S.C. schools chief Rex to bring reform message to Rock Hill

State Superintendent of Education Jim Rex will spend Wednesday in Rock Hill as he makes his way across the state on a "back-to- school tour."

The visit is part of Rex's effort to drum up support for his push to reform the way South Carolina pays for public education.

His schedule includes a 12:30 p.m. appearance on Rock Hill radio station WRHI's "Straight Talk" show (94.3 FM).

After a lunch with area business leaders, Rex is scheduled to speak to educators at 2 p.m. at The Oratory's Pope John Center.

Rex is expected to stress the need for "student-centered funding," which would essentially earmark money for individual students, rather than dole it out to districts. The money allotted each student would go to the school he or she attends.

Last week, Rex visited Greenwood, Spartanburg and Charleston. Today, he's in the Clarendon County school district.

Rex's tour, which started on Aug. 14, follows the state's decision earlier this month to slash public school funding by 3 percent. Legislators cited the economic downturn and a budget shortfall as reasons.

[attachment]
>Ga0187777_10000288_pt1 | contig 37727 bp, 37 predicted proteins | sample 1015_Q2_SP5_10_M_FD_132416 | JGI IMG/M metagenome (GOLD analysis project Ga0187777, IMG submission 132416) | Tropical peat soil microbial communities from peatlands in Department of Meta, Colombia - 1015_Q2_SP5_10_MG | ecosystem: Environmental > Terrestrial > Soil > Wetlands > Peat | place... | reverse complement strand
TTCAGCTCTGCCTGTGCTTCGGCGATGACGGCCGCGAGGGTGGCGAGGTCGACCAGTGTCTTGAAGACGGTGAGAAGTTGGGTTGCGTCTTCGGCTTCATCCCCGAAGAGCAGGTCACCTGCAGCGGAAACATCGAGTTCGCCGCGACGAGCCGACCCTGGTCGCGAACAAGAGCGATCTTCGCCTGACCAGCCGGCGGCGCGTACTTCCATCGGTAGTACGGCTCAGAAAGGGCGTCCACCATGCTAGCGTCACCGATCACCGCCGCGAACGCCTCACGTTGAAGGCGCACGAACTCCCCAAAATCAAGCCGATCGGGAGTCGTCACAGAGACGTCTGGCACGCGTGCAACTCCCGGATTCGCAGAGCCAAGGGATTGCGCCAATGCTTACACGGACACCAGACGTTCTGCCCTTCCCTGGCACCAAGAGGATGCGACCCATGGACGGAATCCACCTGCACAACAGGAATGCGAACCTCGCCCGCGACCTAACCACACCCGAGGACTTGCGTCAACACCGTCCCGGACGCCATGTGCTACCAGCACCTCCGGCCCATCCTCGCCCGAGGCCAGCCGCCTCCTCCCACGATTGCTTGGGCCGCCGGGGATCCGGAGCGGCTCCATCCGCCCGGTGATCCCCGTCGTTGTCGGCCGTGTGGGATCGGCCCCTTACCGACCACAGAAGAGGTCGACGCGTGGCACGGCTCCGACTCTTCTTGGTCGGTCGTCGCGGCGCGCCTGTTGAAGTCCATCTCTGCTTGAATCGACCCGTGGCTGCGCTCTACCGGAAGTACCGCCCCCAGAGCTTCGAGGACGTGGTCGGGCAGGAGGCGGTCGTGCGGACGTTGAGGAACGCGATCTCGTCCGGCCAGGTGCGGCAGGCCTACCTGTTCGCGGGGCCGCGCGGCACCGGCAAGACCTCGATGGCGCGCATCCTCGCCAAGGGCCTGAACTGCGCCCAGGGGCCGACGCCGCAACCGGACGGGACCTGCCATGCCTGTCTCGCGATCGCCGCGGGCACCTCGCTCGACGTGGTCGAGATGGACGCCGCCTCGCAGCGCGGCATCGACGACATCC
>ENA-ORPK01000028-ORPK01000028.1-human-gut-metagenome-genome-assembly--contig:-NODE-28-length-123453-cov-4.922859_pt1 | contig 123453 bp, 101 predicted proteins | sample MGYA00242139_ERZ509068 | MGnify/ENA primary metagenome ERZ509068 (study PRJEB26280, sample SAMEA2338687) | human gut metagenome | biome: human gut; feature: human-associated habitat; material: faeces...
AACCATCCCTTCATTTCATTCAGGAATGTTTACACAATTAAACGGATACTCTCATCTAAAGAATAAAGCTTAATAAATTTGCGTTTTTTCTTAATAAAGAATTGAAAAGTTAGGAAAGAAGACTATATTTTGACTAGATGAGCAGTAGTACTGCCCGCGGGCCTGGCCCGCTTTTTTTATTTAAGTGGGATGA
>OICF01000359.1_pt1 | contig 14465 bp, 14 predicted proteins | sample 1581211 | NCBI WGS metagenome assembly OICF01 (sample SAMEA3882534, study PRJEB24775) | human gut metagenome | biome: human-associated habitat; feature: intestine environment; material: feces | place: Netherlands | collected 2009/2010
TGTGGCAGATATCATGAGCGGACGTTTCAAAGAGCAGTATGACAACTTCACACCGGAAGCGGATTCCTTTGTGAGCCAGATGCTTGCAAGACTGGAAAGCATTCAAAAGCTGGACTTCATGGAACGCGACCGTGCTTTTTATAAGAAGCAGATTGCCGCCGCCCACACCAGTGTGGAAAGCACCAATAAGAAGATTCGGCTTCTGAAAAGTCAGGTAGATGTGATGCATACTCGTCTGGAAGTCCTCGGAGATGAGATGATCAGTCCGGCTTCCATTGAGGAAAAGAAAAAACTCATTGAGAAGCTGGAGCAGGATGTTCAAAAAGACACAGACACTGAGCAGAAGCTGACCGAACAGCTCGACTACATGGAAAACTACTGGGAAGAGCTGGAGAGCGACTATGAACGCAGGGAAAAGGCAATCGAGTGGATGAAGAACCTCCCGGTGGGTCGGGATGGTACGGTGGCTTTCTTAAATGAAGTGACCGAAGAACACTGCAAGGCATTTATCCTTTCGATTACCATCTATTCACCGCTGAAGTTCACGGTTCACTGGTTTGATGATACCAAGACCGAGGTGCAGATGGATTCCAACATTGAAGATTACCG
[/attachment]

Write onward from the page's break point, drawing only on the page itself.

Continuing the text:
The S.C. Department of Education estimates the cut means a $73 million loss for schools.

Meet Rex in Rock Hill

State Superintendent of Education Jim Rex will chat with WRHI radio host Manning Kimmel at 12:30 p.m. Wednesday at Harry and Jean's restaurant. Their talk will be broadcast live on 94.3-FM. Harry and Jean's is at 1940 Cinema Drive in Manchester Village, off Dave Lyle Boulevard.

Rex is scheduled to speak to a group of educators at 2 p.m. Wednesday at The Oratory's Pope John Center, 434 Charlotte Ave. The discussion is open to the public.


About school funding

South Carolina's property tax reform law, passed in 2006, changed the way public schools in South Carolina are funded. Under the new funding formula, homeowner property taxes that were formerly used for school operations were abolished and replaced with the proceeds from a new penny sales tax.

Schools in high-growth areas such as Rock Hill and Fort Mill have been particularly hard hit because the funding formula was based on previous rather than current attendance levels